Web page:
How to deduct super contributions by passive investment trusts

DBA Lawyers’ David Oon and Bryce Figot take a cautious look at deducting superannuation contributions for directors of trustees of ‘passive’ investment trusts. 

A recent case has considered the ability to deduct superannuation contributions for directors of trustees of ‘passive' investment trusts.

However, all is not as it seems: the case seems to suggest a relatively simple solution, but an ATO ruling means taxpayers would be prudent to take a slightly more complex (albeit cautious) approach.

Taking things for granted

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Section 290-60 of the Income Tax Assessment Act 1997 (Cth) (‘ITAA 1997') provides that (in addition to other requirements):

"You can deduct a contribution you make to a superannuation fund … for the purpose of providing superannuation benefits for another person who is your employee when the contribution is made …"

Directors of corporate trustees of ‘passive' investment trusts will rarely be employees of the trust under the usual meaning of ‘employee'. However, there is an expanded meaning of employee.

Under the expanded meaning, if an individual is an employee for the purposes of the Superannuation Guarantee (Administration) Act 1992 (Cth) (‘SG Act'), they are also deemed to be an employee for the purposes of claiming the deduction.

Many, therefore, rely on the simple fact that the person is a director of the corporate trustee as being enough to satisfy the deductibility requirement.

The recent Full Federal Court decision of Kelly v Commissioner of Taxation [2013] FCAFC 88 (‘Kelly') suggests on its face that this is correct. However, a close analysis reveals that there may be more to the story.

The Kelly litigation

The decision in Kelly and the preceding lower decisions involved the claiming of a tax deduction for superannuation contributions made by the trustee of the Kelly Family Trust for Mr and Mrs Kelly, who were directors of its corporate trustee.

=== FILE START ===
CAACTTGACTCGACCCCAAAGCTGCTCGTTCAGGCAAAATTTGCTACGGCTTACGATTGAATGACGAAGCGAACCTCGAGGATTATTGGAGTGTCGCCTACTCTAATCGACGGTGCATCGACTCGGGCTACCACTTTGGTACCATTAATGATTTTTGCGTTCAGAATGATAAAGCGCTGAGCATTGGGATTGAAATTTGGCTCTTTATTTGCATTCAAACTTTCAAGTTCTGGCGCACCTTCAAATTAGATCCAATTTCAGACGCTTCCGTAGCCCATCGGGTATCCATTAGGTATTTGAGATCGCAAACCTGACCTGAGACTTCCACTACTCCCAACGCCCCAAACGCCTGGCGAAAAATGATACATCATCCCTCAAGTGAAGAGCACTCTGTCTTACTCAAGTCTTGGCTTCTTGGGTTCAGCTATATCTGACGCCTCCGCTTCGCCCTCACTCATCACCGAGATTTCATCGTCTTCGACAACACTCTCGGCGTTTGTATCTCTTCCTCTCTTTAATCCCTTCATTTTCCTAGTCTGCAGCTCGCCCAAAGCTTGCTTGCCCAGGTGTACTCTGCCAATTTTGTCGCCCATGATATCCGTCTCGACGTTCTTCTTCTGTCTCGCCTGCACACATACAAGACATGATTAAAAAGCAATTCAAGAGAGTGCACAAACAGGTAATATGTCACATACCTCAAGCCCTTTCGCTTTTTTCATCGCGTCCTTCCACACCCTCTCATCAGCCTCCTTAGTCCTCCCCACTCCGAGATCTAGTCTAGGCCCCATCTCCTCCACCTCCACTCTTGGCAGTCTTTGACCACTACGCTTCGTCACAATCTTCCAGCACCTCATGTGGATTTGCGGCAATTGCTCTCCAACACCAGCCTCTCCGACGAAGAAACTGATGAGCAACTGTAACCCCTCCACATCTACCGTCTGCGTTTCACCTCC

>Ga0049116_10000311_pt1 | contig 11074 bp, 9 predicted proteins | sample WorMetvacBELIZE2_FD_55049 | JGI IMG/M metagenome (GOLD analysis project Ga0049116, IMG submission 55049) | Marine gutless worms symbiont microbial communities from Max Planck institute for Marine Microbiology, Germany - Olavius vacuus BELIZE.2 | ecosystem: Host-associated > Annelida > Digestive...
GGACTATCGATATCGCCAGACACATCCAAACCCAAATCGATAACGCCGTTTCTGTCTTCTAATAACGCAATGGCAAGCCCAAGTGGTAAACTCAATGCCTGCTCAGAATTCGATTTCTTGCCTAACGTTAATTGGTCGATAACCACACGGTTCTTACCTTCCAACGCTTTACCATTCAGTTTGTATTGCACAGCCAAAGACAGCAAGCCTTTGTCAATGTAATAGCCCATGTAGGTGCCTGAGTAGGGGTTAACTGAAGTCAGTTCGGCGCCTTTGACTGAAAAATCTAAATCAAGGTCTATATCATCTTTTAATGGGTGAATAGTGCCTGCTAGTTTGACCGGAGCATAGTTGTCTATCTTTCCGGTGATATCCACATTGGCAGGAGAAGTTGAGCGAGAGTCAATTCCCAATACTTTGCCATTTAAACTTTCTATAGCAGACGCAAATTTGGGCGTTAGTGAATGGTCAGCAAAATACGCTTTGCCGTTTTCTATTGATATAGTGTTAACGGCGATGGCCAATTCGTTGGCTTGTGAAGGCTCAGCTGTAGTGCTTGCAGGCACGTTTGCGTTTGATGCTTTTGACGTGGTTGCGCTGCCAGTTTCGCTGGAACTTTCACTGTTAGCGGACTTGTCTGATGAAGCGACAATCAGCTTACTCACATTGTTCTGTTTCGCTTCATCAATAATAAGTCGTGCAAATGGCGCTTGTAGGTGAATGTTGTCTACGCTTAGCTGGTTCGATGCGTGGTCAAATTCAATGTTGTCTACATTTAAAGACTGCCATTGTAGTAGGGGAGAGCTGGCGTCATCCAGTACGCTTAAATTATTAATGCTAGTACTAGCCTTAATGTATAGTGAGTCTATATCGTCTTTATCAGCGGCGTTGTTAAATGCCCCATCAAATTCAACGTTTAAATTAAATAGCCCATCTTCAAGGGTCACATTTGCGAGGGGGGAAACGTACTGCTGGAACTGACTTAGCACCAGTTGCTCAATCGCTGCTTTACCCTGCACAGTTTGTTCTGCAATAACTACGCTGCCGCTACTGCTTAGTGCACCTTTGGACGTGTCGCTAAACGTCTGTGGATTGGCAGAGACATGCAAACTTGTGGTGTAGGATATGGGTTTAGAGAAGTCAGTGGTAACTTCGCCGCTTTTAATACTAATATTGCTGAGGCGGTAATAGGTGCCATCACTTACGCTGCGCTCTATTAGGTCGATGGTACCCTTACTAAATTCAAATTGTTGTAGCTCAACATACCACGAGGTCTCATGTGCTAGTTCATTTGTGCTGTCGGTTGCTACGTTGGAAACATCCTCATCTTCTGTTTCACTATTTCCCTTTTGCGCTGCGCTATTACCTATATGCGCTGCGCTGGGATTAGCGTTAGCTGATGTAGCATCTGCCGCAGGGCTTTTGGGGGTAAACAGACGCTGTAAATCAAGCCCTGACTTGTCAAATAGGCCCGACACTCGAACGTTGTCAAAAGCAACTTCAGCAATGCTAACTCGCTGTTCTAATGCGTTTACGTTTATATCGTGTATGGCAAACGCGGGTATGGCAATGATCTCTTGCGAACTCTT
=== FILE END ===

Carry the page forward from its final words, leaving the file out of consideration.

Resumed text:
The availability of the deduction was first considered by the Federal Court in Kelly v Commissioner of Taxation (No 2) [2012] FCA 689 and, again, on appeal to the Full Federal Court in 2013. In both cases, the deduction was held to be unavailable.

The relevant facts included that the trust did not trade or carry on business. Further, it did not have any employees or pay any wages.

The superannuation deduction of $100,000 related to Mr and Mrs Kelly, and was argued by the taxpayer to have been made on the basis that they were directors of the corporate trustee and did everything for the trust.

Although Mr and Mrs Kelly were not employees of the trust or the company under the usual meaning of employee, they argued that they fell within the expanded meaning in the SG Act. The expanded meaning is as follows:

"A person who is entitled to payment for the performance of duties as a member of the executive body (whether described as the board of directors or otherwise) of a body corporate is, in relation to those duties, an employee of the body corporate."

The Federal Court found that there was no evidence that Mr and Mrs Kelly were entitled to payment for any of the duties they performed as directors of the corporate trustee.

That is, although Mr and Mrs Kelly were in fact paid superannuation contributions, they failed to show that they were entitled to payment.

Besanko J rejected their argument that actual payment was evidence that there was an entitlement to payment.

Although they could have been entitled to remuneration if the company so resolved, there was no evidence of any such resolution.

Accordingly, Mr and Mrs Kelly were not ‘employees' within the expanded definition in the SG Act. In turn, they did not meet the deductibility requirements (set out above).

Therefore, the superannuation deduction was not allowed.

The 2013 Full Federal Court decision did not vary this decision by the Federal Court.

Unanswered questions

The decision in Kelly on first glance suggests that, had a satisfactory resolution been in place to the effect that directors were entitled to remuneration, this would have been enough to claim the deduction.